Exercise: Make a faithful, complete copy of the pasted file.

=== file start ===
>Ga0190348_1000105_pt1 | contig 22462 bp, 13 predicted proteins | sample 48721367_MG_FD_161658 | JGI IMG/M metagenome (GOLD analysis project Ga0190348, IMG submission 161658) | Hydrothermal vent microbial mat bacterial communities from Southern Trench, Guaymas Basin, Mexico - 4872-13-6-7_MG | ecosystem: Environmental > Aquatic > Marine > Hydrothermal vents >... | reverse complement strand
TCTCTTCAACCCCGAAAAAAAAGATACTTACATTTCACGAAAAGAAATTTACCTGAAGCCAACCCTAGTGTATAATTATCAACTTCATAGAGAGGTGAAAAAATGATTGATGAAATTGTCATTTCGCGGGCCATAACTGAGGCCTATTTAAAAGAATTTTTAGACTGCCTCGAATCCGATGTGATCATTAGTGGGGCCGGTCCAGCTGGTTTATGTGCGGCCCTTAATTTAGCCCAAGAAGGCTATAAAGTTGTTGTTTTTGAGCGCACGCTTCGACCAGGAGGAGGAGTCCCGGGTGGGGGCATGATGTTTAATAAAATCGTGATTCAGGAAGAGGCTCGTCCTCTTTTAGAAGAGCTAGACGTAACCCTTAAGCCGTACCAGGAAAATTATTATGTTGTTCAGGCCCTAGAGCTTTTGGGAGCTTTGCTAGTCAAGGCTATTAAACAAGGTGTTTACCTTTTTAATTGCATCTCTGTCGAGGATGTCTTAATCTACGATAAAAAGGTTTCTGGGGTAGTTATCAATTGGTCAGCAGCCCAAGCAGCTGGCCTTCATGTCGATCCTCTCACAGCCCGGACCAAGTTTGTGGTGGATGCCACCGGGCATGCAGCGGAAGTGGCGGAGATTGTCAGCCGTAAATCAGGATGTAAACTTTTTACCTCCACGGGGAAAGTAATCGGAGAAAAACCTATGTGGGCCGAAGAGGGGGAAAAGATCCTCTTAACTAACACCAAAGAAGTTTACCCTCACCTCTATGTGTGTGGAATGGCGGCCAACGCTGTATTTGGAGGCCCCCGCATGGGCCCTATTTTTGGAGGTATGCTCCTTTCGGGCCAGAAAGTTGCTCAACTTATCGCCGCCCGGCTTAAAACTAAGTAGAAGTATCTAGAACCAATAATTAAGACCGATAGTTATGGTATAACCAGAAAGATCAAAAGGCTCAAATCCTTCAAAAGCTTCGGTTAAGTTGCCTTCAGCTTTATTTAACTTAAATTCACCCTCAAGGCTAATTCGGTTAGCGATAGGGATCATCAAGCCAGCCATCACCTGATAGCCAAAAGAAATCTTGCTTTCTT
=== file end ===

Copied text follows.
>Ga0190348_1000105_pt1 | contig 22462 bp, 13 predicted proteins | sample 48721367_MG_FD_161658 | JGI IMG/M metagenome (GOLD analysis project Ga0190348, IMG submission 161658) | Hydrothermal vent microbial mat bacterial communities from Southern Trench, Guaymas Basin, Mexico - 4872-13-6-7_MG | ecosystem: Environmental > Aquatic > Marine > Hydrothermal vents >... | reverse complement strand
TCTCTTCAACCCCGAAAAAAAAGATACTTACATTTCACGAAAAGAAATTTACCTGAAGCCAACCCTAGTGTATAATTATCAACTTCATAGAGAGGTGAAAAAATGATTGATGAAATTGTCATTTCGCGGGCCATAACTGAGGCCTATTTAAAAGAATTTTTAGACTGCCTCGAATCCGATGTGATCATTAGTGGGGCCGGTCCAGCTGGTTTATGTGCGGCCCTTAATTTAGCCCAAGAAGGCTATAAAGTTGTTGTTTTTGAGCGCACGCTTCGACCAGGAGGAGGAGTCCCGGGTGGGGGCATGATGTTTAATAAAATCGTGATTCAGGAAGAGGCTCGTCCTCTTTTAGAAGAGCTAGACGTAACCCTTAAGCCGTACCAGGAAAATTATTATGTTGTTCAGGCCCTAGAGCTTTTGGGAGCTTTGCTAGTCAAGGCTATTAAACAAGGTGTTTACCTTTTTAATTGCATCTCTGTCGAGGATGTCTTAATCTACGATAAAAAGGTTTCTGGGGTAGTTATCAATTGGTCAGCAGCCCAAGCAGCTGGCCTTCATGTCGATCCTCTCACAGCCCGGACCAAGTTTGTGGTGGATGCCACCGGGCATGCAGCGGAAGTGGCGGAGATTGTCAGCCGTAAATCAGGATGTAAACTTTTTACCTCCACGGGGAAAGTAATCGGAGAAAAACCTATGTGGGCCGAAGAGGGGGAAAAGATCCTCTTAACTAACACCAAAGAAGTTTACCCTCACCTCTATGTGTGTGGAATGGCGGCCAACGCTGTATTTGGAGGCCCCCGCATGGGCCCTATTTTTGGAGGTATGCTCCTTTCGGGCCAGAAAGTTGCTCAACTTATCGCCGCCCGGCTTAAAACTAAGTAGAAGTATCTAGAACCAATAATTAAGACCGATAGTTATGGTATAACCAGAAAGATCAAAAGGCTCAAATCCTTCAAAAGCTTCGGTTAAGTTGCCTTCAGCTTTATTTAACTTAAATTCACCCTCAAGGCTAATTCGGTTAGCGATAGGGATCATCAAGCCAGCCATCACCTGATAGCCAAAAGAAATCTTGCTTTCTT